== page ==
How do I start and what do I do if I want to become a Government Contractor? (Part 1)

Contracting from start to finish (Part I)

Many business owners get intimidated when they hear the word government contracting. And yes, its true, if you want to do government contracting, your company needs to be in good shape financially, your processes need to be well defined, and your company needs to be operationally sound. But, if you meet these three criteria, then, there are several good reasons to enter into the mysterious worlds of government contracting. Over the next several articles, we will reveal and discuss the pros and cons of becoming a contractor with the federal government.

Most government agencies pay very fast
Most government agencies have small business preferences (We will discuss this at length in future articles)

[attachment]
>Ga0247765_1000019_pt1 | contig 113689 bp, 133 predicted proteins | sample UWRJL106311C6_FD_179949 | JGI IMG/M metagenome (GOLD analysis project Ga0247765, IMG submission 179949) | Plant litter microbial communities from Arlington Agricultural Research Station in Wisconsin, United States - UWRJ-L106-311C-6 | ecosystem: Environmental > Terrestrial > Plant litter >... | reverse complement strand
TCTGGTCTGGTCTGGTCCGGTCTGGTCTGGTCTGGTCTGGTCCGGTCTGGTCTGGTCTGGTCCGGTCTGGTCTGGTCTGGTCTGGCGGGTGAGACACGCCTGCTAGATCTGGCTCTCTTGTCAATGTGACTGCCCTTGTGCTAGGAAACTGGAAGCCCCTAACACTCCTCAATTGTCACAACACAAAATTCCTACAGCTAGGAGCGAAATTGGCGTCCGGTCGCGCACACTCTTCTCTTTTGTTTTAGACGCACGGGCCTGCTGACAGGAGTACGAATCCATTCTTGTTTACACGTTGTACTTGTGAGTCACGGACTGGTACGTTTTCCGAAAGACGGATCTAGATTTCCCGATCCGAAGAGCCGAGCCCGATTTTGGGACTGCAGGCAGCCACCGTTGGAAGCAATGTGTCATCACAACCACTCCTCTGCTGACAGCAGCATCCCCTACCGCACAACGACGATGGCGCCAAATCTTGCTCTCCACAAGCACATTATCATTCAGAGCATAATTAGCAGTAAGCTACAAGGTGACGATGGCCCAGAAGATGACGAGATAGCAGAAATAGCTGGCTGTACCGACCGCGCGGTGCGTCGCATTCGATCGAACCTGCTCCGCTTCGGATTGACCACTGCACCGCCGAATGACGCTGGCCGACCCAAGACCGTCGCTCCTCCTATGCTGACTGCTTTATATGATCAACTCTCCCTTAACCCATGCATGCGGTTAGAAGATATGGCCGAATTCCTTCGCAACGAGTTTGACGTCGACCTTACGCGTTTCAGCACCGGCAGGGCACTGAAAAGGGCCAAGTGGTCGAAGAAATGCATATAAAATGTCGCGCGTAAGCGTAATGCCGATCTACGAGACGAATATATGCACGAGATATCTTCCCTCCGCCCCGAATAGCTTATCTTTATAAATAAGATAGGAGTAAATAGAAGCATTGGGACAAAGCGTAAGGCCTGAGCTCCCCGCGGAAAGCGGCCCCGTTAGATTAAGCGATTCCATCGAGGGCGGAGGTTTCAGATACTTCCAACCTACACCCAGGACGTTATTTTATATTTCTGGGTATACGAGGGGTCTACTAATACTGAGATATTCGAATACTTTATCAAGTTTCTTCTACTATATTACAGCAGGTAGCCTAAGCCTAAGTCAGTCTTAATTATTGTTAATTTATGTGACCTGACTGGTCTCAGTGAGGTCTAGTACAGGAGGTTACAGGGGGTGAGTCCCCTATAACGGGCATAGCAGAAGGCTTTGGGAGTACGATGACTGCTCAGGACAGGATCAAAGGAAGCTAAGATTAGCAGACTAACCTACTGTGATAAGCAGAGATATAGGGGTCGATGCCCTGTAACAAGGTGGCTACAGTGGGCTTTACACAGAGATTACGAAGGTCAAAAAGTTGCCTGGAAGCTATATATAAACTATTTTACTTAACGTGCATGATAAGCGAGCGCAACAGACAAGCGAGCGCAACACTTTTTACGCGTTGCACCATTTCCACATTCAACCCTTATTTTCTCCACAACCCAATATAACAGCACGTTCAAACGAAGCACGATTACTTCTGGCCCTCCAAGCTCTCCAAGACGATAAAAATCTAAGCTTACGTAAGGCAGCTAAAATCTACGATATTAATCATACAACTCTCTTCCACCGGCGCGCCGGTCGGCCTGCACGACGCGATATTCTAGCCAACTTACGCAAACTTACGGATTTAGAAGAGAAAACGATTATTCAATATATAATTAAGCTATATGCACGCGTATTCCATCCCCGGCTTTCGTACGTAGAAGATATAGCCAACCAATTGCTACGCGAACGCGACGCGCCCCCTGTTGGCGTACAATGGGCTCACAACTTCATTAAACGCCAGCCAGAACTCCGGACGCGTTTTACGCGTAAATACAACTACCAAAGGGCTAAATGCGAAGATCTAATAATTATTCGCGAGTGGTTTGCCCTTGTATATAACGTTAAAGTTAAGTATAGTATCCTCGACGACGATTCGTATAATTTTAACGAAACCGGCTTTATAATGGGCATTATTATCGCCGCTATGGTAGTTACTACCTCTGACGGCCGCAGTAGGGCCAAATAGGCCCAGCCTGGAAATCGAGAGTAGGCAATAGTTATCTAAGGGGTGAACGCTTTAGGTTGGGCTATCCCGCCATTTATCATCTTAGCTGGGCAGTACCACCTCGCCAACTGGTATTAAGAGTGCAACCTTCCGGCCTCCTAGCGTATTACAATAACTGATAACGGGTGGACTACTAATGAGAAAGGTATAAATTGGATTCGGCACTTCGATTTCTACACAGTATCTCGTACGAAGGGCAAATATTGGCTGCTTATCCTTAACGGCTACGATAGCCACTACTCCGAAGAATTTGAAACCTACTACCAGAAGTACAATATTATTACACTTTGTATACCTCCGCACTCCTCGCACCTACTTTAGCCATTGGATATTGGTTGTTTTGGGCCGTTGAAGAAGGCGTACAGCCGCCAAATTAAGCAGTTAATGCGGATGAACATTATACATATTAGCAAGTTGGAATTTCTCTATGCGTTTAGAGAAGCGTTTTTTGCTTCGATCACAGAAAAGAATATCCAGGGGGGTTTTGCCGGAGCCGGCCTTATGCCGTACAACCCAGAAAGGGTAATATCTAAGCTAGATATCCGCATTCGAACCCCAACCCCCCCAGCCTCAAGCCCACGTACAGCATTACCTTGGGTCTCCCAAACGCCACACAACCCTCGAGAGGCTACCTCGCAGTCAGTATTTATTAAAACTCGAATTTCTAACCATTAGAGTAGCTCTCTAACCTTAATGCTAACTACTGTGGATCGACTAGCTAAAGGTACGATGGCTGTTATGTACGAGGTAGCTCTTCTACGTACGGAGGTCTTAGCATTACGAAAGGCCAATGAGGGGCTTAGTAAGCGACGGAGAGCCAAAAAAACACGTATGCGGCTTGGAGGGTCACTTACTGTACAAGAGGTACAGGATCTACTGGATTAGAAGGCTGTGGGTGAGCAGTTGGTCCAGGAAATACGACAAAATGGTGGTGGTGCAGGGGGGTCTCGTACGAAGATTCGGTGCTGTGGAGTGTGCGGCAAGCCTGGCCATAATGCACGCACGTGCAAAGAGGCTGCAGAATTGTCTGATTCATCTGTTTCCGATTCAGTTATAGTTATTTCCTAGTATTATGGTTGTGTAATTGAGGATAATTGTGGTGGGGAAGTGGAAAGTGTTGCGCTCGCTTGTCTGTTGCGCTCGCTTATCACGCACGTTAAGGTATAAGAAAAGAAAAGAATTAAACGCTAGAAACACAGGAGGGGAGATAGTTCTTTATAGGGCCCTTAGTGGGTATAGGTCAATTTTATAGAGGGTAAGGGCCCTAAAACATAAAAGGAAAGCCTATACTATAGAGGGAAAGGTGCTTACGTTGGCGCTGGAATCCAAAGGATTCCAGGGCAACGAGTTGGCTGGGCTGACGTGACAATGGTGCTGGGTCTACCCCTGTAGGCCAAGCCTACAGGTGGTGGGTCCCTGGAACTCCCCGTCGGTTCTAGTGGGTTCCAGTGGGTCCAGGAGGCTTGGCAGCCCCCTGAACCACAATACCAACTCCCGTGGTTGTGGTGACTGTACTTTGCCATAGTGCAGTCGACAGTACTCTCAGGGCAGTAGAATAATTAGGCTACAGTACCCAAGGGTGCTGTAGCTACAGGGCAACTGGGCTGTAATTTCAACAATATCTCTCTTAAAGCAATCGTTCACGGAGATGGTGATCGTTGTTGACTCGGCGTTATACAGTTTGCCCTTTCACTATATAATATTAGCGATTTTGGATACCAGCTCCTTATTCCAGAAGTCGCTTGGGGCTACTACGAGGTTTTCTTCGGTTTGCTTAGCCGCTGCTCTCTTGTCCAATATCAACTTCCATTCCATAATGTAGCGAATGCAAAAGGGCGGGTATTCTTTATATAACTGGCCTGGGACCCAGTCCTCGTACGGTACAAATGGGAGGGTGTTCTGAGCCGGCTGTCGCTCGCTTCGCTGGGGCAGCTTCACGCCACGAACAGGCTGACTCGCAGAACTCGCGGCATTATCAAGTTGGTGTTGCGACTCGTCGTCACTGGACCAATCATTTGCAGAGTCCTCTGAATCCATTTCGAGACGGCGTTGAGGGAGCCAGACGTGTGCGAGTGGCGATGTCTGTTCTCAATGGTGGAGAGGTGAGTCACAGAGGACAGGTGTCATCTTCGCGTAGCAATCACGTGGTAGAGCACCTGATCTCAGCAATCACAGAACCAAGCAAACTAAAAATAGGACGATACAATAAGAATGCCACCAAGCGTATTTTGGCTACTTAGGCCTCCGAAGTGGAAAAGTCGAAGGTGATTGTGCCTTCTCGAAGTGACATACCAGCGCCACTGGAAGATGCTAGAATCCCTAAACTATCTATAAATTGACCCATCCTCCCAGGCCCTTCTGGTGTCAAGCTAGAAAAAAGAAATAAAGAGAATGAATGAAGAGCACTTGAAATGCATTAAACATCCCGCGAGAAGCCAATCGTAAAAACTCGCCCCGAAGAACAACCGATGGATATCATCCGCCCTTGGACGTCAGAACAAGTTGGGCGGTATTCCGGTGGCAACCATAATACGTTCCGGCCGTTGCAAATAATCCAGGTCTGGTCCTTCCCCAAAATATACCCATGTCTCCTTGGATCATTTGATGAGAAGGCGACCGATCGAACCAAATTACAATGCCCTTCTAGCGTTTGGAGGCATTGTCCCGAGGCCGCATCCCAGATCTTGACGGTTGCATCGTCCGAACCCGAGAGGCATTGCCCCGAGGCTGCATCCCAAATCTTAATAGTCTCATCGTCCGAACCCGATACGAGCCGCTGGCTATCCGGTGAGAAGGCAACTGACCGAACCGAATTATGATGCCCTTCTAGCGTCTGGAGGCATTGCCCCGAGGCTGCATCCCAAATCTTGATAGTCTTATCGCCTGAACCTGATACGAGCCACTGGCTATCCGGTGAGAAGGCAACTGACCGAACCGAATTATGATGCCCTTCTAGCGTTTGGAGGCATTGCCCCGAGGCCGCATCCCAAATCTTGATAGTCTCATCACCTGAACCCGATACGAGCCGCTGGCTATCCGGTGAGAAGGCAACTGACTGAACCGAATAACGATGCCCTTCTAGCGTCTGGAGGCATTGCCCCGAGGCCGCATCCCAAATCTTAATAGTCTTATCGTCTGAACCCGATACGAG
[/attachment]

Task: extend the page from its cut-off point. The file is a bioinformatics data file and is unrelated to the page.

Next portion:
Most government agencies are always looking for new contractors and suppliers
Many of the jobs have long term contracts, guaranteed work for an extended period of time
Most government agencies will do whatever they can to help out a new contractor
There are several entry points typically in the government sector versus the private sector

Paperwork can sometimes be overwhelming
In the construction field, the margins are really tight right now
Not submitting your paperwork on time means you don’t get paid
The regulations and compliance can be overwhelming

However, if your company is solid in infrastructure, has it operational processes well documented, already follows the laws as they pertain to your industry, then you may want to consider government contracting.

So, how do you start?

There are several layers of government contracting we will reference in our articles all under the guise of “government contracting.” And unfortunately, they all require different kinds of registrations and certifications which we will cover in future blogs. But, for now, understanding whether government contracting is for your business or not is the most important consideration to make before going forward.

They are agencies/utilities, municipalities (including counties), large cities and their agencies, state governments, federal government, and large prime contractors. The question is, which one is right for you? Our next post will cover that.